Many microbial pathogens can switch to new hosts or adopt alternative transmission routes as environmental conditions change, displaying unexpected flexibility in their infection pathways and often causing emerging diseases. In contrast, parasitic worms that must develop through a fixed series of host species appear less likely to show phenotypic plasticity in their transmission pathways. Here, I demonstrate experimentally that a trematode parasite, Coitocaecum parvum, can accelerate its development and rapidly reach precocious maturity in its crustacean intermediate host in the absence of chemical cues emanating from its fish definitive host. Juvenile trematodes can also mature precociously when the mortality rate of their intermediate hosts is increased. Eggs produced by precocious adults hatch into viable larvae, capable of pursuing the parasite's life cycle. In the absence of chemical cues from fish hosts, the size of eggs released by precocious trematodes in their intermediate hosts becomes more variable, possibly indicating a bet-hedging strategy. These results illustrate that parasitic worms with complex life cycles have development and transmission strategies that are more plastic than commonly believed, allowing them to skip one host in their cycle when they perceive limited opportunities for transmission.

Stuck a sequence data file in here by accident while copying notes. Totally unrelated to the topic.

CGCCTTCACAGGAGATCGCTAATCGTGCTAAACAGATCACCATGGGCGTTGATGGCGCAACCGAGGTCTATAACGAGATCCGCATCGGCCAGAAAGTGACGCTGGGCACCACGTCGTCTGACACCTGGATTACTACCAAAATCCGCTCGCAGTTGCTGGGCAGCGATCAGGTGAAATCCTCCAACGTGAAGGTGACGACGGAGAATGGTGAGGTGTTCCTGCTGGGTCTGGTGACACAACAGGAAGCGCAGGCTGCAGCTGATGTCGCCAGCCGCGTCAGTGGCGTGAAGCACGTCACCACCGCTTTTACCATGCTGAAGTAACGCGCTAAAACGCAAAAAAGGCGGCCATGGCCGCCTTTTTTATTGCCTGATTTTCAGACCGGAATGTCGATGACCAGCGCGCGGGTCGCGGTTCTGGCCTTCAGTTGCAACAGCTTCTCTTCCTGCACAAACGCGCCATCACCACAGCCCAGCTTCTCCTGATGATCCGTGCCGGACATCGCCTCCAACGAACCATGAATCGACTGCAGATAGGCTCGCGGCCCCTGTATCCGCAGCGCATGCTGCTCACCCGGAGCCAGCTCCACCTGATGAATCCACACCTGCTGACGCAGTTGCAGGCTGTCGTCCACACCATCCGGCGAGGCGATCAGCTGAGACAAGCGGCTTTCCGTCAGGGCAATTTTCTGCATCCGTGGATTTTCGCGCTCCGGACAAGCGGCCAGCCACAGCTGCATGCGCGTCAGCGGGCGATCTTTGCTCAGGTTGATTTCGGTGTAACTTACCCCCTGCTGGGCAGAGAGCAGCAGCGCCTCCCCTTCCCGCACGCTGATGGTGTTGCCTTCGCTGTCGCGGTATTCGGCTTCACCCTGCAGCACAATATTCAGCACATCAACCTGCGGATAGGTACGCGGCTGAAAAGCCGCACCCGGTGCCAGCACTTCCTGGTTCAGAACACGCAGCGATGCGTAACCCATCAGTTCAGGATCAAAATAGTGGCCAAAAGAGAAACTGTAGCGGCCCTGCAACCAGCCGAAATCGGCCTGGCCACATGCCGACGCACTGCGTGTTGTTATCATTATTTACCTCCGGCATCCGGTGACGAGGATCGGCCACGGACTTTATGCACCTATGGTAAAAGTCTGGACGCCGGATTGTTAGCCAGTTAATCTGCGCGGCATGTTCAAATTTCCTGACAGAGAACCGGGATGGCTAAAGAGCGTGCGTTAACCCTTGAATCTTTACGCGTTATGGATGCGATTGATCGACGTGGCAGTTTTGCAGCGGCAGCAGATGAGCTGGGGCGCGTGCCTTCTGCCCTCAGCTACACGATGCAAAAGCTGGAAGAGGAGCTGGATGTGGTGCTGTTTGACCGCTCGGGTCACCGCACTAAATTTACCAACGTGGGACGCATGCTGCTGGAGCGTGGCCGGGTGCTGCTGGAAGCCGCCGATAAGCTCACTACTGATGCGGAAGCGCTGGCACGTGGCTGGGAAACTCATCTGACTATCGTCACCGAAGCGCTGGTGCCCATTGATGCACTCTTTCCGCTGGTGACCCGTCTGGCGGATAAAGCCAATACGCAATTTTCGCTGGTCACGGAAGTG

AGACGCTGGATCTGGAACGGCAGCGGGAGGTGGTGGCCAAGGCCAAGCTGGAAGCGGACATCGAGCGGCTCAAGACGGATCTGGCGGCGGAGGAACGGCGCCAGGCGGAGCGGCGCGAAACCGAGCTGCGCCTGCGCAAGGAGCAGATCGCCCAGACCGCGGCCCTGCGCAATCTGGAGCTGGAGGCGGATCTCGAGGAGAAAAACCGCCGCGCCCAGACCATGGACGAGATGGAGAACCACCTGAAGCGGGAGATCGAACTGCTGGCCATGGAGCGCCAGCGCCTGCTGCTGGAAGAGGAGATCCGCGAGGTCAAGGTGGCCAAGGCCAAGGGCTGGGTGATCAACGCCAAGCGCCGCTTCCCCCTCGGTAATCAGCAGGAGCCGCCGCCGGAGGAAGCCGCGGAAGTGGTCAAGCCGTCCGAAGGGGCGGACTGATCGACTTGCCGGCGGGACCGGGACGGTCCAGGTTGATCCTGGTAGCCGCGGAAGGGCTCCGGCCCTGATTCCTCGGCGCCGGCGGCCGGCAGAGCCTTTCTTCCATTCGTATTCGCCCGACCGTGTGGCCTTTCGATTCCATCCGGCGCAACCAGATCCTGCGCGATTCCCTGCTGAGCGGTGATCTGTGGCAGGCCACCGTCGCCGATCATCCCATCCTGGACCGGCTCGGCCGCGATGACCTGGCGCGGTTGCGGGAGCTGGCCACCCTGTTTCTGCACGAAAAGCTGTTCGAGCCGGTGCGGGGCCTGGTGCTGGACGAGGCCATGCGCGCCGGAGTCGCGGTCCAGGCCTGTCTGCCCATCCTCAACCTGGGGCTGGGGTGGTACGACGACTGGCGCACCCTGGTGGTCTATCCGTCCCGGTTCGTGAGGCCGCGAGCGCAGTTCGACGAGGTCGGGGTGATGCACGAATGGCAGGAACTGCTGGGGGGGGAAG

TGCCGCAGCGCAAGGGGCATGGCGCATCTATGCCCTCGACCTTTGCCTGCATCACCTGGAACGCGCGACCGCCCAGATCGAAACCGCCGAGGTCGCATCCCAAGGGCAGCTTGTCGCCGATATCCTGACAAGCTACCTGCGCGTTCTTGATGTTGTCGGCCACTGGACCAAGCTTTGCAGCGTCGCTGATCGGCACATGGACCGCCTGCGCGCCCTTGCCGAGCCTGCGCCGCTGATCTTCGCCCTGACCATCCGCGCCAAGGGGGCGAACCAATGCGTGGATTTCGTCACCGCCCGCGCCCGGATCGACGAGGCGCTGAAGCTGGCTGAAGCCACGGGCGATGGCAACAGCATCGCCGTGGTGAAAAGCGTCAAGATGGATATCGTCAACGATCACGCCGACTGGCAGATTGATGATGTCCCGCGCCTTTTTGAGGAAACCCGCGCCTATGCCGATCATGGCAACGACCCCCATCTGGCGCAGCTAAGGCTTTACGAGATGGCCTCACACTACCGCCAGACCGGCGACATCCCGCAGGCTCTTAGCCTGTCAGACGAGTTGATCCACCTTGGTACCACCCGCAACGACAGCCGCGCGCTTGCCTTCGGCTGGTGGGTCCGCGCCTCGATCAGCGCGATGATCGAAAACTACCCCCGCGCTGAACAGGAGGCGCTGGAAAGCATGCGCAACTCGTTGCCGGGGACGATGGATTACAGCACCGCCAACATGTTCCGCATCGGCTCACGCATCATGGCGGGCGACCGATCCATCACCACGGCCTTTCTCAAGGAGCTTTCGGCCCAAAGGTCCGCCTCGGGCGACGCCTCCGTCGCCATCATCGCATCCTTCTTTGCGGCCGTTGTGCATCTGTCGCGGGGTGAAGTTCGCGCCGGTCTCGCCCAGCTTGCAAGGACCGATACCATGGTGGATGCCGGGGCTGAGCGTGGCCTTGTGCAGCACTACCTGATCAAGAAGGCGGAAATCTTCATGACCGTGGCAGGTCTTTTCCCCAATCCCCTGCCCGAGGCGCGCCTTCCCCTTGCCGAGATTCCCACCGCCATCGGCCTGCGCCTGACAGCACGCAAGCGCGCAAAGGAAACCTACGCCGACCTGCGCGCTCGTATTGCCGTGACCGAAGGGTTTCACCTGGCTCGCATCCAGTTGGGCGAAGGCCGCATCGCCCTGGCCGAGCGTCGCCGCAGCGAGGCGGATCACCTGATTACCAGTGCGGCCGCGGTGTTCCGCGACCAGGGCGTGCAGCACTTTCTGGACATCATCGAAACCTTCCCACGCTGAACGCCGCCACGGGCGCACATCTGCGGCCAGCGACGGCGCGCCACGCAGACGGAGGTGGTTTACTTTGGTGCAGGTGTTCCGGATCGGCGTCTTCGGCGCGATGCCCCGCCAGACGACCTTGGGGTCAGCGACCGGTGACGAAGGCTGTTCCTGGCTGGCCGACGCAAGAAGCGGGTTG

You have requested a machine translation of selected content from our databases. This functionality is provided solely for your convenience and is in no way intended to replace human translation. Neither BioOne nor the owners and publishers of the content make, and they explicitly disclaim, any express or implied representations or warranties of any kind, including, without limitation, representations and warranties as to the functionality of the translation feature or the accuracy or completeness of the translations.
Translations are not retained in our system. Your use of this feature and the translations is subject to all use restrictions contained in the Terms and Conditions of Use of the BioOne website.
Vol. 57 • No. 12